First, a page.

For millennial women who want to have children, two fears loom large: Will having children derail their career? Will it be too great a financial burden?
It’s not hard to imagine why. Becoming a parent still affects women more than it does men: A Pew study found that in 54% of households with two working parents, the mother still does more when it comes to childcare. Many workplaces still don’t have paternity leave, and even when they do, men are often discouraged from taking it. And according to a recent Care.com survey, one-third of American families spend at least 20% of their annual household income on childcare (and in many states it’s much higher). In fact, the cost of childcare is so high in some places that it comes close to or exceeds women’s salaries, and they end up quitting their jobs.
Kasey Edwards, the cofounder and CEO of childcare startup Helpr, which launched two years ago, saw countless friends facing down tough decisions as they considered having a child. So last summer, Helpr—which provides on-demand screened babysitters—started partnering with companies to make Helpr’s childcare services available to employees at a subsidized rate. “There’s a real business case here for the employer,” Edwards says. “Can we get them to contribute to the cost of care and really change the game for families?”
Making childcare part of employee benefits
Edwards says Helpr is unique in that it vets all of its sitters and works directly with them. (A platform like Care.com, she says, is more work for parents, in terms of vetting and communicating with sitters.) Part of Helpr’s ambition is also to forge community for the childcare providers. But its key differentiator is that Helpr is trying to sell companies on assisting with childcare much like they do with health insurance or parental leave. “Childcare as a benefit is our business,” Edwards says.
When companies partner with Helpr, they can help employees subsidize childcare costs, bringing down the cost of a sitter to about $3 to $6 an hour for the parent. A Helpr sitter would usually cost parents about $16-$22 on average per hour, Edwards says, but part of that is subsidized by the company in question. (The Care.com survey reports that in the U.S., average weekly costs for an infant are about $211 for daycare and $580 for a nanny; Edwards claims that even companies with on-site childcare don’t necessarily provide it free of charge.) Helpr already counts among its partners companies like Snap, Bird, Vice, and Rubicon Global.
Helpr is already in seven cities across the U.S., but with a new $1.7 million round of funding, the company will expand to other locations. This is the first real funding Helpr has raised—aside from a bit of angel money—since its launch. (“I definitely would characterize it as a bootstrap grind,” Edwards says.) With this cash infusion, Helpr is also introducing a new program to ease the transition as parents re-enter the workforce; the goal is to, say, support new parents as they negotiate childcare responsibilities with their partners. This will be what Edwards calls an “à la carte feature,” which companies can also choose to subsidize.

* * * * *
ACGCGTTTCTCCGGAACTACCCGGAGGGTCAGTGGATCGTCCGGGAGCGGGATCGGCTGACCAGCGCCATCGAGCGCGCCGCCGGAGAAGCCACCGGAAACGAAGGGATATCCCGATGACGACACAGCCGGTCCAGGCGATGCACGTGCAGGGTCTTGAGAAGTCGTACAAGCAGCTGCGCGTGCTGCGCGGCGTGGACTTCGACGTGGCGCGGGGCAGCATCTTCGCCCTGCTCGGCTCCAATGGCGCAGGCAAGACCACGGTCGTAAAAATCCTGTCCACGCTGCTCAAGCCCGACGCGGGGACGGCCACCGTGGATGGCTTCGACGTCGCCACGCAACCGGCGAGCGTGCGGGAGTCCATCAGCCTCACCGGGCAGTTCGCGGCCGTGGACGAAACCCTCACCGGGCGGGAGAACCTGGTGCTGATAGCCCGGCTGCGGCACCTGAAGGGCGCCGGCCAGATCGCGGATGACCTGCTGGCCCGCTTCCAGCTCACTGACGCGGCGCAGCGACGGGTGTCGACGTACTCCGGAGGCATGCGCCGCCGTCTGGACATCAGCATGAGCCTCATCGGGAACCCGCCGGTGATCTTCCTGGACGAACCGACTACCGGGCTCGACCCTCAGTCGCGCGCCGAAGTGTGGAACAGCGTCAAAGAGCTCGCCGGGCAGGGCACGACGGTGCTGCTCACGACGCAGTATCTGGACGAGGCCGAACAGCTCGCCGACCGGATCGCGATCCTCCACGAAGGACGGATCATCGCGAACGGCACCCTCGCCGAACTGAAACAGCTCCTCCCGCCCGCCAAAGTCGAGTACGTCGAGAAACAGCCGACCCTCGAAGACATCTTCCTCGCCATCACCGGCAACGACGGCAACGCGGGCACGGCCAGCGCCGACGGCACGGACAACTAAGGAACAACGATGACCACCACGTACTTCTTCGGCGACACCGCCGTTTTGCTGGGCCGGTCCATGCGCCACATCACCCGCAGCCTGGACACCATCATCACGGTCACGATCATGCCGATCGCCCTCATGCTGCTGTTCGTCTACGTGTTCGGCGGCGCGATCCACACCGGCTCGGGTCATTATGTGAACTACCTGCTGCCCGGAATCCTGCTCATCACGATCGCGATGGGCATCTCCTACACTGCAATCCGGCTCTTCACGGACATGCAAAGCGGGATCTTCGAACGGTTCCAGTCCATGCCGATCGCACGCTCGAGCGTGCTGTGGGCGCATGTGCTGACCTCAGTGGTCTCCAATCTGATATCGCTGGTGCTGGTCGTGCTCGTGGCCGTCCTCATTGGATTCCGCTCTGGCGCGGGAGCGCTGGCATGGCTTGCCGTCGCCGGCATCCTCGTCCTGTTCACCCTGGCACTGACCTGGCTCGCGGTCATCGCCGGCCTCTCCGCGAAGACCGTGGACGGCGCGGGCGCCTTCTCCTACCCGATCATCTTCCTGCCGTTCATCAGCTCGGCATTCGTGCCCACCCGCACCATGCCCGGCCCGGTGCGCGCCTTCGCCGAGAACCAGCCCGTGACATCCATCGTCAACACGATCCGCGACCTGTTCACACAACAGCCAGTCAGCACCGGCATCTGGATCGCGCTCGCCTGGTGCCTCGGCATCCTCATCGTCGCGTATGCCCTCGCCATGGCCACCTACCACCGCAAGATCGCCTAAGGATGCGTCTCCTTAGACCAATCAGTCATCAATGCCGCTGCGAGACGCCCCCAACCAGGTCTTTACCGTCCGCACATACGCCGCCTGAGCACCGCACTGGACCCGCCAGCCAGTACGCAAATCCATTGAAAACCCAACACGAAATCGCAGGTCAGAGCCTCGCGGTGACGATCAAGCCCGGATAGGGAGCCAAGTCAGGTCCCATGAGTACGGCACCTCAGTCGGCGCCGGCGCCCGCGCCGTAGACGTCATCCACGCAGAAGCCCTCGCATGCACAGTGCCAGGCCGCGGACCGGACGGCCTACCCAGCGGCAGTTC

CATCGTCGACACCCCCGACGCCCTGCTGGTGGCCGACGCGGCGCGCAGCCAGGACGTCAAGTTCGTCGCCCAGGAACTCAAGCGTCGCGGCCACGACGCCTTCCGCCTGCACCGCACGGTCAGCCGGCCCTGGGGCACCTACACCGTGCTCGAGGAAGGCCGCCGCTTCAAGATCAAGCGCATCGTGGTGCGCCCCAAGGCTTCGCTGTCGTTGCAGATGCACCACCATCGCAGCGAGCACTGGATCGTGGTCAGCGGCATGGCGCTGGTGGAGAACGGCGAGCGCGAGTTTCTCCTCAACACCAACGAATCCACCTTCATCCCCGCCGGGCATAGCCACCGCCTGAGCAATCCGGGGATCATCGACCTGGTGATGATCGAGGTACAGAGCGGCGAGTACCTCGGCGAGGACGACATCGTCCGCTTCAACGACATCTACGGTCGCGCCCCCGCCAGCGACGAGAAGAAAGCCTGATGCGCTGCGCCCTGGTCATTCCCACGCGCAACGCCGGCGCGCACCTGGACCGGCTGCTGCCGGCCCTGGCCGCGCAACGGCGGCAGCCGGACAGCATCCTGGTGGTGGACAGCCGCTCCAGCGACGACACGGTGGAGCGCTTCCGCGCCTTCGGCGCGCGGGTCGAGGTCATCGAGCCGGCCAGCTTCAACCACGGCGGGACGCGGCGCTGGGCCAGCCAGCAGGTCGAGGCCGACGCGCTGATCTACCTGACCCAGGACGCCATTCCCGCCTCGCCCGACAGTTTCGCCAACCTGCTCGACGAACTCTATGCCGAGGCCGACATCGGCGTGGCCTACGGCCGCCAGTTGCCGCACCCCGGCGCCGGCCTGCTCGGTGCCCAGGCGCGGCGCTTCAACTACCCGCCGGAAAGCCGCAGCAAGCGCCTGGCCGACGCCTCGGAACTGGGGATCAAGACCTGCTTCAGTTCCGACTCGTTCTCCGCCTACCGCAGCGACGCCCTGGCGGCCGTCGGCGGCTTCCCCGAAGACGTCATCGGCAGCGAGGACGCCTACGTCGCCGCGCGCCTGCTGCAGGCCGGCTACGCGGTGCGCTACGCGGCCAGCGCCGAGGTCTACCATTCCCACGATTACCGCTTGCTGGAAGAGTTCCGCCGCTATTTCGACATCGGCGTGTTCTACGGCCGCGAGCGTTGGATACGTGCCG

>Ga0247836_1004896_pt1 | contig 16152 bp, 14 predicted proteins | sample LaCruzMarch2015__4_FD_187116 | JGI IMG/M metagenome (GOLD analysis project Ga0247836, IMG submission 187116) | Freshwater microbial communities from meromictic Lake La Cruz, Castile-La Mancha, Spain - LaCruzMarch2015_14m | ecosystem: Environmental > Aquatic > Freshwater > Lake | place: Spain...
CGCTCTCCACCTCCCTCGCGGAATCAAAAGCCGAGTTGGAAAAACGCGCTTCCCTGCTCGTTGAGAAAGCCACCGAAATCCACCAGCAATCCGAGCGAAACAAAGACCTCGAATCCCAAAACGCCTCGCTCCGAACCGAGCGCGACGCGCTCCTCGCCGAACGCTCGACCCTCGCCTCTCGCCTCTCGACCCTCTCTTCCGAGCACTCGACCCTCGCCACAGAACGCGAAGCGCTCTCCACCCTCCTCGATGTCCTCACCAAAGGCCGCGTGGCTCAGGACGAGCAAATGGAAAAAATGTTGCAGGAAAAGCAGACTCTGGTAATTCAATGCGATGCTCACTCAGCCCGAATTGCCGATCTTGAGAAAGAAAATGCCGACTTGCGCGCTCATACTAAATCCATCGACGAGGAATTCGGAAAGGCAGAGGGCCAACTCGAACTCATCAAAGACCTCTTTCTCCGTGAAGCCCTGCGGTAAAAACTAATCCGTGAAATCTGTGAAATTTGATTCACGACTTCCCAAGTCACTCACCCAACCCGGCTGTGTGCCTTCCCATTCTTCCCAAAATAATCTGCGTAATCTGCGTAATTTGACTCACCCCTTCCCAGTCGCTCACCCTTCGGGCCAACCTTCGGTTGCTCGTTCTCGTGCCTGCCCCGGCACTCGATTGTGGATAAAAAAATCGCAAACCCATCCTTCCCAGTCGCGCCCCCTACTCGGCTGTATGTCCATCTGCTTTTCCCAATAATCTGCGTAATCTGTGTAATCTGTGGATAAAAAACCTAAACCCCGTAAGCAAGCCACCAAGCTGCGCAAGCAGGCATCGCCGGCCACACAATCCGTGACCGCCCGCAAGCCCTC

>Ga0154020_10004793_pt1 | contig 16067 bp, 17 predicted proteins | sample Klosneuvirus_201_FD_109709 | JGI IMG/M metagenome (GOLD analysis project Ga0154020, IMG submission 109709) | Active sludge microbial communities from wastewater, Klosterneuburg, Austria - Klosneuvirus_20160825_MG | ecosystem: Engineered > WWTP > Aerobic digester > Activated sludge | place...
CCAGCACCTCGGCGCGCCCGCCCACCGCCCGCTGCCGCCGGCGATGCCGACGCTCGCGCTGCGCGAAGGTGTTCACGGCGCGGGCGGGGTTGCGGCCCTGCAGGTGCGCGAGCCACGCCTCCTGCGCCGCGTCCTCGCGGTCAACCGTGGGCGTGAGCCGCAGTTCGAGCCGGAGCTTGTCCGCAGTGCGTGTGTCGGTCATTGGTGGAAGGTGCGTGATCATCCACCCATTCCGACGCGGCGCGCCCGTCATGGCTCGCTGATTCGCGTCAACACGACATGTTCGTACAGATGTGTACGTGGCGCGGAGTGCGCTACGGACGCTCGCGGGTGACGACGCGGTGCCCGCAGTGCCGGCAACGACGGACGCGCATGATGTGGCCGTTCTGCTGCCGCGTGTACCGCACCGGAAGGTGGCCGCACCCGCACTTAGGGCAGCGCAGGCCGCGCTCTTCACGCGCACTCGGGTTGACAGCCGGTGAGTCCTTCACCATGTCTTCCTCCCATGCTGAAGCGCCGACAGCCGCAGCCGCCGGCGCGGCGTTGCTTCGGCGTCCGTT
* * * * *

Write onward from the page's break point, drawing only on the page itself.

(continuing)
Edwards sees Helpr’s role as pushing companies to step up where the government has failed to adequately support working parents. Since the U.S. does not mandate paid parental leave at the federal level, the onus is really on employers. A number of companies—Walmart and Starbucks, for example—now offer employees 16 weeks’ parental leave; others, like Netflix, have gone so far as to give parents a full (paid) year off. “A couple of years ago we were more bullish on this,” Edwards says. “But we would like to see more aggressive tax credits for employers that are offering childcare benefits.”
One employer—the Atlanta-based waste management startup Rubicon Global—partnered with Helpr after an employee asked if the company might consider subsidizing childcare costs. Kerri Faber, Rubicon’s head of HR, went with Helpr because she felt it was less “corporate” than other platforms she considered. “Helpr really spent time getting to know our workforce needs,” Faber says. “They brought sitters on site, so our employees could get comfortable with [them]—and they also invited the children of our employees to come.” Since March, Rubicon has offered employees 40 hours of childcare services with a copay of $5 an hour for up to four children. Faber claims there have not yet been requests for more coverage, but that Rubicon would add more hours depending on employee feedback (which she says has been positive thus far).
But it’s not just parents who may benefit from Helpr’s offerings. Edwards hopes that, over time, Helpr also increases pay for its childcare providers—many of whom are women. “It’s always challenging, but this is where a big part of the wage gap comes in,” Edwards says. “[Sitters] are responsible for a lot of development, so we want to see that role continue to be honored.” Much like other on-demand platforms, Helpr streamlines the process of getting new gigs. Since sitters are screened and approved by Helpr, they don’t have to repeatedly interview with new families and look for work, so they can spend more time actually working and making money.
While Edwards stresses the importance of continuity of care, Helpr is ultimately another player in the gig economy—sitters can come and go as they please. Perhaps that’s one reason Edwards wants Helpr to double as a community for its sitters, which the company is already trying to cultivate through events like mixers. Helpr is even investing in professional development opportunities; Edwards plans to host workshops and connect sitters with the HR and recruiting teams at Helpr’s partner companies.
“We know our sitters will not be with Helpr forever,” Edwards says, “so we’re happy to see them find the career of their dreams.”